?'M.'? -M??5& -?<L*?BBLas -?..??amSNXtN CENTRAL SIGHT-TESTING-Fio MS Hannah Street, PORTH. be lbomil aft «onv»fej*a$y situated for the inhabitant* of the Rhaadda VallQyo. PRINCIPAL: Mp. EDMUND THOMAS, F.S.M.C. ? Fully Qualified Optician by Exam. (London^™ Fully Qualified Optician by Exam. (Lond ?In. OUR QUALIFI NATIONS t— I.-Over 12 Years' experience in Sight Testing and Spectacle Frame Fitting. 2.—In 1915 passed the Spectacle Makers Co. (London) Examination in general fepd practical optic*. S.-In 1916 passed the final examina tion in visual optics and sight testing. DMained the Diploma of the Company and the right to use the letters F.S.M.C. 4.—In 1918 received the Freedom of the City of London. Owing to the absence of Qualified Opticians in the Valleys, many have been in the habit of visiting Cardiff and other centres to obtain the services of a QUALI PTED Optician. This is no longer necessary as EDMUND THOMAS II the holder of the Highest Diploma obtainable for proficiency in Sight Testing. livery case receives the personal attention of the Principal, whose whole time is now jievoted to this particular work. To ensure a consultation it is advisab le to make an appointment about 7 days Iwfore visiting. E EDMUND THOMAS, F.S.M.C., Qualified Optician, Hannah Street (Lower End), P 0 R T H ———————^a Don't think of tke size of the tin-think of what r it contains. A tin of "Ideal" is much RICHER IN CREAM than "Evaporated Milk" made under American Government Standards. If you want the richest unsweetened milk you want IDEAL MILK Sold Everywhere. Cash Price, lid. and 6d. per tin If unobtainable locally, writs to NESTLE'S, 6-8, EASTCHEAP, LONDON, E.C. 3 ?, ._?. ?.?? NF?T WF??OS ?SUF ? ￼ ? The Leader ? wIH be on sale on Friday morning as usual. Extremely Superior and Economical. All the Merits and Varieties of the Best Sauces. Each Kind made Mild, HOT, and Medium. "BOSTON RELISH" Syrup. "BOSTON SAUCE" Verv Thick. "X MALTED SAUCE" X Digestive. 7 £ d., 9d., lO^d., Is., Is. 3d., Is, Gd,, 2s., 2s. 6d., 5s., and 10s., to measure out. "WORCESTER SAUCE," Large Bottles. "WINNER SAUCE," Large Bottles (Thick). fid., 9d., Is., Is. 6d., 2s. 6d., 5s., and 10s., to measure out. "BROWNING," Extremely Fine and Strong. 6d., 9d., Is., Is. 6d., 2s. 6d., 5s., and 10s. SoN everywhere, or Direct R taJ, 6 Is. bottles (1 each kind) for 5s. 9d., 12 for 11s., 24 for 1 guinea. Retailers' Discount under i2. Over .£2, t 5, £ 10, C25, £50, £100 hi £ 3/6. 3/9 4 4 3 5 6, 4V9, 5,- Agents and Merchants extra dis. of 7! per cent. and guantity discount. Ail Nett Cash with order. No Free Samples. Guaranteed Quality. Carriage and Boxes free. Sole Wholesale Cash Buying Agents wanted in all Districts where not repre- sented. Highly Remunerative, other important lines to follow. Write "AVIN," BOSTON. Only Makers AVIN," BOSTON. 1042 I ARE BABIES DEAR? m MOTHER answers "of course," ivi with a strong inflexion .f surprise that the question should even be mentioned. But the word H dear" is used with another meaning, and the question is not ours, 'but that of several writers in the Press Who have been pointing out how much more it costs to keep a, baby to-day. Baby's clothes, baby's pram, baby's xaedioines, and even babya milk are all costing moce. It becomes an ifanwtanit matter then to "o that baby gets fun value for the money spent, especially in the matter of food. There's a great deal can be saved on that alone. Take milk, for instance. It is a fact thit milk food is the best; in fact, is the only food for baby if mother mmt feed baby herself. But what sort of mflk fooA? Ordinary cow's milk either fresh, powdered or oendenaed, isn't a natural food for kuman hateac. A baby tanf a calf. A calf can aattty digest the fcaavy fata and owdi in oowe milk but a baby can't. So nilk has to be dilated or weakened. But that doesn't make the indiges- tible matter is the milk any more dignsttble. It stops baby sending it all back, perhaps, by reducing the weight. But the water that has been added oontaina no nourishment. Something more is needed to bring the cow's milk more in line with mother's own mnk. This something is Mose- loys Food. It is not only very nourish- iag itsetf and supplies ingredients eapeouiHy helpful for baby's bones and teetfu it modifoo the cow's milk and makee it lie lighter on baby's stomaoh. When you 1188 Moseleys Food you make better feed for baby with less milk. And however dear baby is to you in affeoteoa you can have no objections to Earn being loss "dear" to keep. And Maealeys Poed saves doctor's bills II and ottw troubles, for over and over agan it has been the salvation of wwaMr bafcfas, soothing and sustain- | ing tkan wfcen they were actaally un- ahle to baep down the weakest milk and WOAW. Don't hesitate, but be on the Be side. Start baby right with Moaokqa Eaod. And if baby ifmt aU pou iIWak it should be, put it I obsiob* away as ?????M??????????????h????? e -v, Humanises Cow's Milk for Baby. Sold by all good Chemists in 9d., 114 & 31- Tins. A handsomely printed, illustrated Baby Book entitled "Moaalagw Mothers' Kelp." eontaining valuable hints for Mothers, description* eI Baby AaimenAs, will be atat post free to any address on receipt of postoand addreaaed to Nana illios, Meseley Feod Co., Weethoughton. a ^mmmmmmmmmmmmm j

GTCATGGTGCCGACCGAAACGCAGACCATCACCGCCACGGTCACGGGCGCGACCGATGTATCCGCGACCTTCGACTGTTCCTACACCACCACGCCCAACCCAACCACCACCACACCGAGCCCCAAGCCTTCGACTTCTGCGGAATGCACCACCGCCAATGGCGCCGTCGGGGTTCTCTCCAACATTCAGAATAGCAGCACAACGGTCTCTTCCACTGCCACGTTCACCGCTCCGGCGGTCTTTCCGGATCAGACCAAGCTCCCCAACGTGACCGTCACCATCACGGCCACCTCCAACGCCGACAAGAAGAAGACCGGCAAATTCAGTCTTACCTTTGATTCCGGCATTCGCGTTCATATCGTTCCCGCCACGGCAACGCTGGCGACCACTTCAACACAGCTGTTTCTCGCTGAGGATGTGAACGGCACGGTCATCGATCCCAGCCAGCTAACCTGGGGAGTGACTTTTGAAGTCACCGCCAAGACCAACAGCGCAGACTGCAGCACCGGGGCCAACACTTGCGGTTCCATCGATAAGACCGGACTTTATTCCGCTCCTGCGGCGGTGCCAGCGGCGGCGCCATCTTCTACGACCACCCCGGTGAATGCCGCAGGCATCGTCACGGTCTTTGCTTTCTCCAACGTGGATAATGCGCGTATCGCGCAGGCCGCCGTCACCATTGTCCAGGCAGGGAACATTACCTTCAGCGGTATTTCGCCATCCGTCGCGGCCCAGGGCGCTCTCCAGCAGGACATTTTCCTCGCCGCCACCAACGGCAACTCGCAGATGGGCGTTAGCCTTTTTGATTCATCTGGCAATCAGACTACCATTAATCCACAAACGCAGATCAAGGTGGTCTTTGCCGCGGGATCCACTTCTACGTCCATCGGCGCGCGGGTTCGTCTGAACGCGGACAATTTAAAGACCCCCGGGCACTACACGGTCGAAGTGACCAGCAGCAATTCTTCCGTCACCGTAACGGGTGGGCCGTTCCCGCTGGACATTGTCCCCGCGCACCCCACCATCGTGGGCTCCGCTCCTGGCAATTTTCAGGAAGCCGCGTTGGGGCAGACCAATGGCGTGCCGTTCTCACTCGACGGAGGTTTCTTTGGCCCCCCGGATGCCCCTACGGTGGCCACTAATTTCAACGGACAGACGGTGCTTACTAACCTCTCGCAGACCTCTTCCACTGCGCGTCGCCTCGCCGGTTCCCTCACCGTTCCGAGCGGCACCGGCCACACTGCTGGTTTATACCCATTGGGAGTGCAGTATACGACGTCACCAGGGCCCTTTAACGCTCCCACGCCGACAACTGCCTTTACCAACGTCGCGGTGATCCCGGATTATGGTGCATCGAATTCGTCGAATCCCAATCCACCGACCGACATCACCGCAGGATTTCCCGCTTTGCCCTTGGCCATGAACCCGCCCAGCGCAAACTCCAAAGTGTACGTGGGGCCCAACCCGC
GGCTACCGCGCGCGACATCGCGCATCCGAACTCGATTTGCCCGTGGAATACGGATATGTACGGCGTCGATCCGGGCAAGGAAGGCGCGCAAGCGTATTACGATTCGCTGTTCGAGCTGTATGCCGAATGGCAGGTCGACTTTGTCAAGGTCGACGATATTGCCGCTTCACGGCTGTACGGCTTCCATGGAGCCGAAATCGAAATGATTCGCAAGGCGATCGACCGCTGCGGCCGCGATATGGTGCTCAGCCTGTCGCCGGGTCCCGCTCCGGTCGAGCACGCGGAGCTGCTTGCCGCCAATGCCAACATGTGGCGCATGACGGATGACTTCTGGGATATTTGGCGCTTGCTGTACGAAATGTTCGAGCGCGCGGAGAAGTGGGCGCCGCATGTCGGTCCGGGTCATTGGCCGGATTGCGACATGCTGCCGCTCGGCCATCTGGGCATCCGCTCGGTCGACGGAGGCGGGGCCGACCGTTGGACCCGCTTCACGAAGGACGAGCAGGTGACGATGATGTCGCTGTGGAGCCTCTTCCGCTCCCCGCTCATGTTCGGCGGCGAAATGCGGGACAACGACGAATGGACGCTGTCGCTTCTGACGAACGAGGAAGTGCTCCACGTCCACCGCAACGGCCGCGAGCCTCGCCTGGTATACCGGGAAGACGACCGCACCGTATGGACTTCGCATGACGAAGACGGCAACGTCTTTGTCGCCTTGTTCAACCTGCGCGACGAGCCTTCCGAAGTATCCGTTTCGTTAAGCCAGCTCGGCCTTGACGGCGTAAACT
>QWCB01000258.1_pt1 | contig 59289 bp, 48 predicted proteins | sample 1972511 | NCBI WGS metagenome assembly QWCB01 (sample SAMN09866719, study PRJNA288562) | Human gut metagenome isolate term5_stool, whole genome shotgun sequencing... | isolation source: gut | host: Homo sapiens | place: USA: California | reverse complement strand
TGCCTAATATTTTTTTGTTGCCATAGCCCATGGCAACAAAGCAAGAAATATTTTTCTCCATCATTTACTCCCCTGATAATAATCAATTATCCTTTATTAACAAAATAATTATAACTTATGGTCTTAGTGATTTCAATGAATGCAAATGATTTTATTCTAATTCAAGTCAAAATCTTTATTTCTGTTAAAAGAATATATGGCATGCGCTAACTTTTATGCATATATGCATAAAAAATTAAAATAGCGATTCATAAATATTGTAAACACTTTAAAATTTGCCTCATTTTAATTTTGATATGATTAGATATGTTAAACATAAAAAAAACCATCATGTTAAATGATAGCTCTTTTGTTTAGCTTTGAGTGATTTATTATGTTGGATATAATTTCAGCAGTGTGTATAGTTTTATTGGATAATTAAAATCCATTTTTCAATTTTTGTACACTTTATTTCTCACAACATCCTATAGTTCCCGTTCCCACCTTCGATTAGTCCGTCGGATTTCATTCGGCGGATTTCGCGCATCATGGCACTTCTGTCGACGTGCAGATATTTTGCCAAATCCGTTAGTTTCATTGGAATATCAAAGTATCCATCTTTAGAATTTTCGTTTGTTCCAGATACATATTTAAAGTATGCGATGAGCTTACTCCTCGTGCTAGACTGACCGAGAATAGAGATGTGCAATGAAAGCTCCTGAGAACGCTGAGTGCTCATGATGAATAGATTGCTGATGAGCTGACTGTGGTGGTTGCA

The Political Front. I an M.P. I THE GERMAN RECOVERY. Heir Scmdt the German Min- ister of Public Economy, speaking this month said the economic situa- tion in Germany had recently im- proved to an "astonishing extent." He quoted statistic!" to show that "in general industry in the shipyards and the production of the mines they had everywhere reached a level ap- proaching ttie pre-war standard." After this I trust we may hear a little less from the Government about helping poor Germany to recover, for the facts are that in a very short time whilst we are quarrelling over in- dustrial disputes, Germany will be underselling us in every market in the world. When this happens there will be an inevitable slump in British wages, unless in the meantime our Smilies, Crumps, and others give British in- dustries a chanc1. to collar-the mar- kets of the world/ •• 'i B R I Tk I CHANCE. At present there is nothing which we can produce which we cartnot sell in any foreign market. It is the chance of our lives to secure fresh outlets for our traders it is the chance of our history to win a perm- anent position of stability for our workers. Everything in the near future and the opportunities of our children depend on securing these world markets now, so can Ave not have a truce in the world of in- dustry and get to business ? Labour is being preached to by agitators and any poison is good enough to stir the workers sgainst the excisting order, yet, let us face facts, the other order is Russia. where the nearest approach to hell oil earth is to be found. FALSE ARGUMENTS. I A great deal of capital has been made out of the profit of Coats in in- flaming po pular feeling, yet does anyone deny that these great profits, nine-tenths of which have come from the sale of cotton thread in foreign ronntrips, nre for the benefit or ii nation? Messrs. Coats and then shareholders probably have paid £ 6,000,000 into the exchequer by taxation and nearly all of this has come out of foreign pockets; whilst the profit on the reel of cotton is no greater than before the war, the whole of the increased cost beinc in material and wages. But would it not have been better if Messrs. Coats had given these obvious explanations before and saved so much ignorant chatter? COAL. So that stupid bill has died a natural death and the vicious pro- posal to limit profits of coal to Is 2d for the moment is dropped. The Na- tional Party motion for the rejection of the Bill seemed to fairly sum up the views of the House, for it de- clined to proceed with a measure which singled out an individual in- dustry for special treatment in the matter of limitation of profits and aimed a blow at the whole basis of private enterprise," and so said all of us. Mr Hartshorn in the debate found cause for complaint in the fact that coal profits during the war, after taking into account increased taxa- tion, were actually greater than be- fore the war, and General Page Croft asked him if he had considered the value of those profits when it is remembered that the pound sterling I is equal to only nine and six-pence ? Mr Hartshorn avoided the ques- tion, but since Labour quite rightly demands that wages should be raised to meet the decreased value of money meet the decreased value of money, can lie show any good reason why ¡ profits should remain of the same value as before? In other words. if it is correct to demand "real" wages, surely it is equally sound to insist upon "real" profits. The poorest in the land to-day are those with small fixed incomes who have no Smillies to threaten revolu- tion on their behalf. The retired clerk, for instance, who had a few hundred pounds In- vested in coal mines before the war yielding, let us say, X80 per annum, is now forced to eke out his existence perhaps with a wife and family on £ 40. These are the real poor and if Labour understood their needs there would be less readiness to drive up the cost of living for these people by increased demands amongst those who are far better off. PRODUCE MORE. PRO})UCE I The only way to get things cheaper I i* io produce more of them and that "s why every sane leader of labour ??d leader <? industry is urging I j t reased production. Tho more WI" r ro^nce the cheaper J will the co?t of liv?:? ??, and the i more we proiuca ? ?Teater will b? i tIe value of ike pound sterling So in 1!:)20 for Heaven'^ seke lei us j more, with all Hands to the pftmp.